Iran has warned the West not to use the military option to oust Libyan strongman Muammar Gaddafi, saying such action could turn the country into a Western military base.
Iran's foreign ministry spokesman Ramin Mehmanparast condemned the "inhumane violence" unleashed by Gaddafi loyalists against Libya's "popular movement" but said this "should not provide an excuse for military interference by other countries."
"They (Western countries) should not try to turn countries into military bases," Mehmanparast was quoted as saying on the website of Iran's English-language Press TV channel on Tuesday.
His remarks came in response to reports that the West, including the United States, was weighing a military option against embattled Gaddafi.
However, such intervention was looking less likely on Wednesday after US Defence Secretary Robert Gates said that "there is no unanimity within NATO for the use of armed force" against Gaddafi.
"We also have to think about frankly the use of the US military in another country in the Middle East," Gates added.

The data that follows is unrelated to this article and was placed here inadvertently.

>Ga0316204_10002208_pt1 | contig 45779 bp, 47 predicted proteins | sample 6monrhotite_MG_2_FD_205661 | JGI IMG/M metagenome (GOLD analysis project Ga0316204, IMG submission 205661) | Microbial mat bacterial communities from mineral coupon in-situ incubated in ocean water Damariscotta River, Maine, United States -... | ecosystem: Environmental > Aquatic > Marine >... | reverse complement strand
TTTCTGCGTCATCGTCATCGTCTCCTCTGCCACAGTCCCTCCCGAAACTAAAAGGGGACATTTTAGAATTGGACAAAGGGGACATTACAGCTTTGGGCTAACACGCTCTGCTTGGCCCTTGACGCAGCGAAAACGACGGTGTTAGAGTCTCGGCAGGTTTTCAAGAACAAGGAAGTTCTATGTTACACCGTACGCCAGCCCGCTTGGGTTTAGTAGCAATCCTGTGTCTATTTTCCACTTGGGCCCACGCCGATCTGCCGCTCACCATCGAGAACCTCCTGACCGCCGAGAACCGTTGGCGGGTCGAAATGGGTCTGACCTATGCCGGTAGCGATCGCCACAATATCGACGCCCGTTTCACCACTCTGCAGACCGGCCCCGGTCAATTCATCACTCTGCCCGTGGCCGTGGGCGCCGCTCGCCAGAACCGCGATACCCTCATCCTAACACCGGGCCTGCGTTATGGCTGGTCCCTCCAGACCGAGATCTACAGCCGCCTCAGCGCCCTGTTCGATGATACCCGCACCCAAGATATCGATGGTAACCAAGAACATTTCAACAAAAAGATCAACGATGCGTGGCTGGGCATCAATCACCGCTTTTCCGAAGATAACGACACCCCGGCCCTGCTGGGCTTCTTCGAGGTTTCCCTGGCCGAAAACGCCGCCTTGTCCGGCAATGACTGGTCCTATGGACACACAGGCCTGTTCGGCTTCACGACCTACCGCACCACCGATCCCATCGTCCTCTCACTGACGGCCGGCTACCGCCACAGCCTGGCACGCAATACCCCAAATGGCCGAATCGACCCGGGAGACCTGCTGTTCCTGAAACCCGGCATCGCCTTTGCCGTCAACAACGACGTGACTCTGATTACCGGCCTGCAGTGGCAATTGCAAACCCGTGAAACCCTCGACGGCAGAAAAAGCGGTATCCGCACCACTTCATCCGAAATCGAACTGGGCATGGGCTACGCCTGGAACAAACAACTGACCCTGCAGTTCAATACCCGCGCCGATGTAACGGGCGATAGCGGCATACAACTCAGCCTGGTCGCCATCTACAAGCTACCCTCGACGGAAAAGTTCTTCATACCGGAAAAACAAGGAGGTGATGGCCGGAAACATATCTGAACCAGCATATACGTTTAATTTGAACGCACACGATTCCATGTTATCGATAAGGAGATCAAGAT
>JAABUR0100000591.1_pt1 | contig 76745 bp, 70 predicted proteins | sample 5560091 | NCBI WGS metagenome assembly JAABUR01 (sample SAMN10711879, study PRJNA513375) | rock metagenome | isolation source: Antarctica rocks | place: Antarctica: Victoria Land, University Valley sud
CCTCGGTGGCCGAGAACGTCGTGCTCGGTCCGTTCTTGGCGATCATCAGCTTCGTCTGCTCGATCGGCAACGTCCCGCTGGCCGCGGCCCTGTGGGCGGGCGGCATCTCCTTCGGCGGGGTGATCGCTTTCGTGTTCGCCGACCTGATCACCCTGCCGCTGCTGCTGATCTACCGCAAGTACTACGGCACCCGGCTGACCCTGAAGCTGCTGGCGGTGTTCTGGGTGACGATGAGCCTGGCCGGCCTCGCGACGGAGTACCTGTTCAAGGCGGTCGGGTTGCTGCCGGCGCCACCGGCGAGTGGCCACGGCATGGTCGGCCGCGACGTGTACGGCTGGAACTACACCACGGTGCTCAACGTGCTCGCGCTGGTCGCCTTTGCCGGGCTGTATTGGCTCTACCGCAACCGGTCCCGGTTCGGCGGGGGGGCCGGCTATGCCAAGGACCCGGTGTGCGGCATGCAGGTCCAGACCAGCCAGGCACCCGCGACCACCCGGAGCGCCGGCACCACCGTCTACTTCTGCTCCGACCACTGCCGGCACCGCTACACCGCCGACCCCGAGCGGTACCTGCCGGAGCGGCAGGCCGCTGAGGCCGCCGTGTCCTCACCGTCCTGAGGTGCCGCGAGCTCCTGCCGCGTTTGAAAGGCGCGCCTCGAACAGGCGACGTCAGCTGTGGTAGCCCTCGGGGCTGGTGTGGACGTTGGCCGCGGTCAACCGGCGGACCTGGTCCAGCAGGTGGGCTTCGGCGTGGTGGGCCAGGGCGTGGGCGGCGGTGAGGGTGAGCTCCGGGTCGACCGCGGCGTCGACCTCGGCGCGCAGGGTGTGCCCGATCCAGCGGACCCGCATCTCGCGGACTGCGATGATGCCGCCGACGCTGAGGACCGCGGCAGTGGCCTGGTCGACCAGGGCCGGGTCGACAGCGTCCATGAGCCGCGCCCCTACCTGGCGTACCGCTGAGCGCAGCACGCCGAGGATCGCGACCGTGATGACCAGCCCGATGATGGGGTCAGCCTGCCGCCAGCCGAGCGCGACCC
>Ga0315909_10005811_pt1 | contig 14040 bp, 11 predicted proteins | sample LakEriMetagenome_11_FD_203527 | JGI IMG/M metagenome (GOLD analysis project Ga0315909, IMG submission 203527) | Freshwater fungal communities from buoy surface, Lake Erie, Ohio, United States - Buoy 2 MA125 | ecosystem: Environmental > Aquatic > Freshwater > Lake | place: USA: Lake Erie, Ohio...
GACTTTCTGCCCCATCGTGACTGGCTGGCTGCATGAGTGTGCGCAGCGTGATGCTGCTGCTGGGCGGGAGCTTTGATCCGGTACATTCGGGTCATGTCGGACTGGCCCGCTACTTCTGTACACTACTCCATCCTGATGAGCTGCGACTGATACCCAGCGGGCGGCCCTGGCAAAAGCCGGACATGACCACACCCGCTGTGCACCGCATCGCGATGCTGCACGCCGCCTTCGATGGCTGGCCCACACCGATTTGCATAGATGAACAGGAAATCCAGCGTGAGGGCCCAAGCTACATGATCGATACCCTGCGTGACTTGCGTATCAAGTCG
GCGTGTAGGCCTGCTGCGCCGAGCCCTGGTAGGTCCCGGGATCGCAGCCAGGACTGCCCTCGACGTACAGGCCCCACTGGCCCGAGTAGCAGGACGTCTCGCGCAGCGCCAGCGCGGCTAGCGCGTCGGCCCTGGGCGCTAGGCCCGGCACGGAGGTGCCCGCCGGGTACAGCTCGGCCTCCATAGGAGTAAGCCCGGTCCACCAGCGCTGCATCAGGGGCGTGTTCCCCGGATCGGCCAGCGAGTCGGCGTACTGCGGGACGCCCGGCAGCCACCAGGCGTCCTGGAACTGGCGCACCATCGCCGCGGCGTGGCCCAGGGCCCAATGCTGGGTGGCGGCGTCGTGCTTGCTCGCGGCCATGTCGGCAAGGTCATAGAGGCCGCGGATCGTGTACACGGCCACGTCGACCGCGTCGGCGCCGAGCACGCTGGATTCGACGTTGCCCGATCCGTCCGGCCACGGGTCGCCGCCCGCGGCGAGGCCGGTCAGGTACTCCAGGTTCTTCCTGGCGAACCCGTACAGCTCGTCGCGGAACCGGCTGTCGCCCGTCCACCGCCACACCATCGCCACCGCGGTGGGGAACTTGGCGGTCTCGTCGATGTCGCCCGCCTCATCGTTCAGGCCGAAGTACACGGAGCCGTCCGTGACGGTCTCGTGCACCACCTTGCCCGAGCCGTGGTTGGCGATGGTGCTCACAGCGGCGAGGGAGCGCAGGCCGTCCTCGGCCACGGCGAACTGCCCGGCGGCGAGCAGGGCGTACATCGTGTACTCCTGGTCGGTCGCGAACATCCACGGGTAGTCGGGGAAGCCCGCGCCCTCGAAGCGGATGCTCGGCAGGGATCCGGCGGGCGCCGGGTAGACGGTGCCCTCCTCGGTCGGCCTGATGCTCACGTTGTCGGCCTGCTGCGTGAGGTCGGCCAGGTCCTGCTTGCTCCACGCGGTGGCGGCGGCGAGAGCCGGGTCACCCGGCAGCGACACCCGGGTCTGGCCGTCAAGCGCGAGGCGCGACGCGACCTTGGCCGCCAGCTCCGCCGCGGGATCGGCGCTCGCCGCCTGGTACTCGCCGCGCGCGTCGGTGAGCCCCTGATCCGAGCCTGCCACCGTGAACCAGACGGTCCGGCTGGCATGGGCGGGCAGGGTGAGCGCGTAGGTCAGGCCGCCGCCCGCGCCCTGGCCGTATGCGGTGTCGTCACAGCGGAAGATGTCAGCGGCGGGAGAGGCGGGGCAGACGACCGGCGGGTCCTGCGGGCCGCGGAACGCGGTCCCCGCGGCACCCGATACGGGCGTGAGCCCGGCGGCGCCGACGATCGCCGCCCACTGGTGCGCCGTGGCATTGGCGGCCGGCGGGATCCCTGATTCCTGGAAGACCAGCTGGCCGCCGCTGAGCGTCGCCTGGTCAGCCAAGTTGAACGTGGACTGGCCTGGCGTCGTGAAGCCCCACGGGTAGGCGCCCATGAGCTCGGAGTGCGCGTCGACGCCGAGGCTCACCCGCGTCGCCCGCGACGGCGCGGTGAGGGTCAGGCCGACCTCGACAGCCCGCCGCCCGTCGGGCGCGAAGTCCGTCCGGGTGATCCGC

Although Gaddafi's military is badly outgunned by US and NATO aircraft, the regime has dozens of surface-to-air missiles that could target invading warplanes.
More than 100,000 people have already left Libya to escape a vicious crackdown by Gaddafi loyalists which has left at least 1,000 dead, according to conservative UN estimates.
The revolt against Gaddafi's 41-year rule is part of anger at authoritarian Arab regimes sweeping the Middle East and North Africa and even the Gulf states of Kuwait and Oman.
The uprisings were triggered by revolts in Tunisia and Egypt which led to ouster of their respective presidents.